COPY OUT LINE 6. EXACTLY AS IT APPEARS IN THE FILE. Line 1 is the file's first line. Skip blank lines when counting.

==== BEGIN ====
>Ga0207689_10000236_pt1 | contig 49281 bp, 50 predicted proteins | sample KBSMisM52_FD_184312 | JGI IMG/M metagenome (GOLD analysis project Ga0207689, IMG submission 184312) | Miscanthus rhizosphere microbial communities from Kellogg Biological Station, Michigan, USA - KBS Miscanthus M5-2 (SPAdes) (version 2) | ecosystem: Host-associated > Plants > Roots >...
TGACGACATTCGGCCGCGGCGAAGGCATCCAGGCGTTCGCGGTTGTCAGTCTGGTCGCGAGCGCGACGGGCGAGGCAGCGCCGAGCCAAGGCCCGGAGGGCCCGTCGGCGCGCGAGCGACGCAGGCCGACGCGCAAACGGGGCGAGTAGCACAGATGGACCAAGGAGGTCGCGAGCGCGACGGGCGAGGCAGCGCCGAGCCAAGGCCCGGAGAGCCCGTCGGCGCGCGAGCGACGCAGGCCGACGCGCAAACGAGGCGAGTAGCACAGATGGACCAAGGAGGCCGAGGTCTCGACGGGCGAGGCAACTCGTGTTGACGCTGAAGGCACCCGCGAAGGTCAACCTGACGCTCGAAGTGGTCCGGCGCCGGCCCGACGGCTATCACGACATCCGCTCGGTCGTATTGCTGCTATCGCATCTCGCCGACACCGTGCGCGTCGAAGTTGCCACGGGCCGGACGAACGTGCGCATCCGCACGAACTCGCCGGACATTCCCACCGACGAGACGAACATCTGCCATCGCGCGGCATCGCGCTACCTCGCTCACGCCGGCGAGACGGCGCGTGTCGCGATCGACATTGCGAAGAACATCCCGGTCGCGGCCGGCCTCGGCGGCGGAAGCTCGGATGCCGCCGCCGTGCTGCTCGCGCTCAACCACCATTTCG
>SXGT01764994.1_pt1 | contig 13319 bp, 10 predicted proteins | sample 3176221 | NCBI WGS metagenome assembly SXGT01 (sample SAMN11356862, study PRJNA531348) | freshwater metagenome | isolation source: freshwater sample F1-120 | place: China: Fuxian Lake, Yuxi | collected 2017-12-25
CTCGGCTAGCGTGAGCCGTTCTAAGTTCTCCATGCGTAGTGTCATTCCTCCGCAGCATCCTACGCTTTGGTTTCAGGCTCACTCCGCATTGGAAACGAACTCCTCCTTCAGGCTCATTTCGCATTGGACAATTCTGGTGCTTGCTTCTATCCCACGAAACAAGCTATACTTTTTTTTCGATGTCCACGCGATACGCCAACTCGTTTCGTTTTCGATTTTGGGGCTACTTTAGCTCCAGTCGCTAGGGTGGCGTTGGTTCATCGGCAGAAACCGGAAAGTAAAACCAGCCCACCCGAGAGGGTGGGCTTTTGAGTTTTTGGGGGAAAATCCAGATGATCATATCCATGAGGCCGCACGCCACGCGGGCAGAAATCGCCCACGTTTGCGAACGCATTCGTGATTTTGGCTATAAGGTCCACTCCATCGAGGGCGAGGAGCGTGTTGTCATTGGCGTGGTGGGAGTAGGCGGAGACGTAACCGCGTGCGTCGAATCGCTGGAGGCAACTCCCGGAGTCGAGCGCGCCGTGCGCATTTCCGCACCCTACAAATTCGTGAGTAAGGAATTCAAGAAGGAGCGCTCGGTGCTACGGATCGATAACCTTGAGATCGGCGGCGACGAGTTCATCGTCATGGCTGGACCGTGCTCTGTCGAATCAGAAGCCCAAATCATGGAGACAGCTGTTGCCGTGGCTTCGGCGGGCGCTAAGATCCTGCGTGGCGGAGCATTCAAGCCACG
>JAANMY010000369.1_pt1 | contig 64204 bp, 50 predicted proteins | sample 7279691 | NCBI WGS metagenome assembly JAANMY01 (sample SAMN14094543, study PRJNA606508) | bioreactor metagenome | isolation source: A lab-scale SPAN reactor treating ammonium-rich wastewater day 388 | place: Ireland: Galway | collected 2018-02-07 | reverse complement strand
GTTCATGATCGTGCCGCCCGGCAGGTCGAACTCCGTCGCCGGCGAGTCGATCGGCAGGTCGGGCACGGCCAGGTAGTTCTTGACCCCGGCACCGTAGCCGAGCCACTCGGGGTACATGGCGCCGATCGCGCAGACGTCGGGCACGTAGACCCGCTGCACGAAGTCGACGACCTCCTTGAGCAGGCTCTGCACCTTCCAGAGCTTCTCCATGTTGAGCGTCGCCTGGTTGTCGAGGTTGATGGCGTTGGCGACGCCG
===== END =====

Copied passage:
GTTCATGATCGTGCCGCCCGGCAGGTCGAACTCCGTCGCCGGCGAGTCGATCGGCAGGTCGGGCACGGCCAGGTAGTTCTTGACCCCGGCACCGTAGCCGAGCCACTCGGGGTACATGGCGCCGATCGCGCAGACGTCGGGCACGTAGACCCGCTGCACGAAGTCGACGACCTCCTTGAGCAGGCTCTGCACCTTCCAGAGCTTCTCCATGTTGAGCGTCGCCTGGTTGTCGAGGTTGATGGCGTTGGCGACGCCG